A rally back to the previous recent peak would not be out of the question and could happen fairly quickly given the underweighting of investors with respect to equity exposure.

More On The Uninverting Of The Yield Curve

The quad-panel chart below shows the 4-previous periods where 50% of 10-different yield curves are inverted. I have drawn a horizontal red dashed line from the first point where 50% of the 10-yield curves tracked became inverted. I have also denoted the point you should have sold and the subsequent low. You will note there are previous periods historically where the yield curve inverted, uninverted, and then inverted again.

inverted yield curve, Inverted Yield Curve History Should Worry Bulls

In every case, the market did rally a bit after the initial reversion. However, had you reduced your equity-related risk, not only did you bypass a lot of market volatility (which would have led to investor mistakes) but ended up better off than those trying to “ride it out.”

In 2019, the yield curve inverted again leading to a 35% correction and recession in 2020.

That’s just history

Currently, only 10% of the 10-spreads we track are inverted. As such, there is no reason to become overly defensive just yet. But you should be at least paying attention.

inverted yield curve, Inverted Yield Curve History Should Worry Bulls

While the media is already rife with headlines about ignoring the inverted yield curve warning, history suggests it is unwise. As the Fed hikes rates, more curves will invert.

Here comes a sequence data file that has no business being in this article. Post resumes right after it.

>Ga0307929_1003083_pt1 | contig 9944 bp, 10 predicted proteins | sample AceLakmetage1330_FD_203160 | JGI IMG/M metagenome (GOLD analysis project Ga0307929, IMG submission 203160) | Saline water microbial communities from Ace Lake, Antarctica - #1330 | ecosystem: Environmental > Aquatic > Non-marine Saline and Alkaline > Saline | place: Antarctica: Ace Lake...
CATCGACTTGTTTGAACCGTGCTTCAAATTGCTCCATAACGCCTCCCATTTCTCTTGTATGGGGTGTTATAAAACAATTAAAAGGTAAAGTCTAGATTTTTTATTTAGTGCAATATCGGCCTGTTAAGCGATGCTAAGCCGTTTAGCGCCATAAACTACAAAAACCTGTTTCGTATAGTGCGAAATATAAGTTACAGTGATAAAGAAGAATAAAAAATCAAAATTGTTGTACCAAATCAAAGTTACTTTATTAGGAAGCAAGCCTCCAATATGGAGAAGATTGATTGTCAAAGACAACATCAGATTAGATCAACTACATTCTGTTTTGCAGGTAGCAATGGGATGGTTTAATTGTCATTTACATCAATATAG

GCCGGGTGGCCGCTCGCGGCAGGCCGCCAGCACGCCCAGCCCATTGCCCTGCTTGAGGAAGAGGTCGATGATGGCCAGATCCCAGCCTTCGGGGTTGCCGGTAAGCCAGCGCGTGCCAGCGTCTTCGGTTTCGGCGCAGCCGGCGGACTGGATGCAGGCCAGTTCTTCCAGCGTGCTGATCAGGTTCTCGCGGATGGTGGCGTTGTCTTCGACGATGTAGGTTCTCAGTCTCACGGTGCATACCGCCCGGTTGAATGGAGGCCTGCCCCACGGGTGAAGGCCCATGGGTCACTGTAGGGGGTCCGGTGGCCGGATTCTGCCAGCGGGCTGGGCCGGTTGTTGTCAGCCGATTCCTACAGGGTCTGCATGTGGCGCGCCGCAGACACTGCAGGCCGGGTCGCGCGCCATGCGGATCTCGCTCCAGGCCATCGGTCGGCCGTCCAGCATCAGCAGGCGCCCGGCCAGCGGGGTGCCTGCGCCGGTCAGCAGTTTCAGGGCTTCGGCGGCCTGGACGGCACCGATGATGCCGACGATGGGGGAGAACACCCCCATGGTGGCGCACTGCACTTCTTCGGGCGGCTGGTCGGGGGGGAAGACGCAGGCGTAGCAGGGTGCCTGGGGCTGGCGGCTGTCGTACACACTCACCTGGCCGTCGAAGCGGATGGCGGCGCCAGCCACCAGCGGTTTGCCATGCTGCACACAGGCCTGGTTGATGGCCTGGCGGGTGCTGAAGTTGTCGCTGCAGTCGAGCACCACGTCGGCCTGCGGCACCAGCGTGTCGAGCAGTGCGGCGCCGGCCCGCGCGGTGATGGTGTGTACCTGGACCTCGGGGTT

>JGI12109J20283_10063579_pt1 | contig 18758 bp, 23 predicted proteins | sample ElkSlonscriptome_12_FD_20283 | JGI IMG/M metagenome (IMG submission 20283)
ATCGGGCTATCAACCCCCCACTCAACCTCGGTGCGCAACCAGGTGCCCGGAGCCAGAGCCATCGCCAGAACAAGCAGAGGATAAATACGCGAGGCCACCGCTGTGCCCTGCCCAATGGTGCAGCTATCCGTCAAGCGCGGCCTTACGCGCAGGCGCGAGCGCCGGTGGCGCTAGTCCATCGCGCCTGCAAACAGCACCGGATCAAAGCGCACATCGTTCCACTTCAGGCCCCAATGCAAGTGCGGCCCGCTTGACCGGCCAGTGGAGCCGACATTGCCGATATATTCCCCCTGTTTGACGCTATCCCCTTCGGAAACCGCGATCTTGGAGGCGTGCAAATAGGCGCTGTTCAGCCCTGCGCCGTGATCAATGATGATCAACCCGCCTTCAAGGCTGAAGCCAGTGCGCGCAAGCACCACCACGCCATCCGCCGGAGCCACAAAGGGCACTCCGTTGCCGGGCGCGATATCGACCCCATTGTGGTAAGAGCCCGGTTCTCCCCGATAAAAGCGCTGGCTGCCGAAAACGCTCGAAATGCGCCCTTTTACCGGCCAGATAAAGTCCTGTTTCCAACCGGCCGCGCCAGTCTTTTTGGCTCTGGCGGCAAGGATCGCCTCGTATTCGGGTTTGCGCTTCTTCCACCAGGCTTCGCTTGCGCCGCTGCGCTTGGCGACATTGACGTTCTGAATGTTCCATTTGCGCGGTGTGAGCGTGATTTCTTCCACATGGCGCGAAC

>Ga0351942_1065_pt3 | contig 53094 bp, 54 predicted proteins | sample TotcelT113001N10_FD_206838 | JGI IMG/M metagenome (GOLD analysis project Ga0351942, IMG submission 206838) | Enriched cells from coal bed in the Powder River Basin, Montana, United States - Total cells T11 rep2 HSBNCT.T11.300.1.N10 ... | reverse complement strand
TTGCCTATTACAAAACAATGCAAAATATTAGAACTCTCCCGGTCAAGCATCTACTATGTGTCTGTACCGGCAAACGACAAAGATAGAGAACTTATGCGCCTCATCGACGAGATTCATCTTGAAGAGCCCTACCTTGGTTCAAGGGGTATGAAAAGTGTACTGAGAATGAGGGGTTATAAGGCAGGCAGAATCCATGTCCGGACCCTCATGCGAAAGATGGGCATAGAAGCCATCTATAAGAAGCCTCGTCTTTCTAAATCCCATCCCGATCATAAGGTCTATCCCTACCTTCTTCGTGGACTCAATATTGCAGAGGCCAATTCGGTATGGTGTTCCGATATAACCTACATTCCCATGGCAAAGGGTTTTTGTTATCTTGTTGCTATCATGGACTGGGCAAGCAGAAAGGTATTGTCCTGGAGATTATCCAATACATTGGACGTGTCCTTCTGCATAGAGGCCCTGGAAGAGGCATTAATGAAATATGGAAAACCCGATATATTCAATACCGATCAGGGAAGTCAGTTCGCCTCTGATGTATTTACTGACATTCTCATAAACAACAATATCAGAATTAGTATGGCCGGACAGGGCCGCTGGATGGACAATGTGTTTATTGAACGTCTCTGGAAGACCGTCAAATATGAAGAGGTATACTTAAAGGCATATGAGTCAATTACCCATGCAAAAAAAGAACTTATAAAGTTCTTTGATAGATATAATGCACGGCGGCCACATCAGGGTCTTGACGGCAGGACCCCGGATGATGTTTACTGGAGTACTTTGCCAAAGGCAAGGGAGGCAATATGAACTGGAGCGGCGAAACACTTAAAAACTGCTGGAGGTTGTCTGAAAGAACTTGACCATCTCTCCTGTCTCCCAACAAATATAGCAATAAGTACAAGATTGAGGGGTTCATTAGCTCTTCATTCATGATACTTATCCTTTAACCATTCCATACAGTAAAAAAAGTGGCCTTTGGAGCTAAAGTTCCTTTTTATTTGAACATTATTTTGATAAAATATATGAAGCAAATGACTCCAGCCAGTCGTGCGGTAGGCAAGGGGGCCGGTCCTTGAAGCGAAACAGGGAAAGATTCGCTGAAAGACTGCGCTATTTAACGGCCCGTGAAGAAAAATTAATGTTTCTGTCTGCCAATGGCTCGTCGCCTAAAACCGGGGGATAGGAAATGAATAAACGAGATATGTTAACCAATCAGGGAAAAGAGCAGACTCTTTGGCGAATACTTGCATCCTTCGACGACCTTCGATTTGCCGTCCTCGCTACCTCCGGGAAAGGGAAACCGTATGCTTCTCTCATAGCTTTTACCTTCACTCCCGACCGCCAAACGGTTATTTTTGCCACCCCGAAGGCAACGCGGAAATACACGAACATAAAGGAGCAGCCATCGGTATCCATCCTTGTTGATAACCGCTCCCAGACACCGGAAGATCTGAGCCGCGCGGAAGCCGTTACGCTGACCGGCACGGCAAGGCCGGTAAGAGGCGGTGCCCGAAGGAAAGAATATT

More importantly, with economic growth slowing rapidly, inflation running at the highest levels since 1980, and consumers tapped, recession risk is likely higher than analysts realize.

While using the “yield curve” as a “market timing” tool is unwise, it is just as foolish to dismiss the message entirely.

Airline Stocks Flying Against Stiff Headwinds

The graph below, courtesy of Banking on the Market, shows that the jet fuel price has risen significantly more than crude oil. Author Ayesha Tariq notes that jet fuel comprises about 20-30% of operating costs for many airlines. Further, most airlines do not hedge their fuel costs.

airline stocks jet fuel

Soaring fuel prices will likely take a bite out of profits in the future, but Tariq also warns:

And then there’s the cost of labor – the second biggest chunk of operating costs. We’ve been hearing about labor shortages for three quarters now, and the result has been wage increases. Finally, most of the airlines are structurally weaker. Airlines are notorious for never having enough cash and when the pandemic hit, most of them decided to drawn down on their standby credit lines, which tend be based off of floating rates. With rates rising, this is sure to hit their bottom line.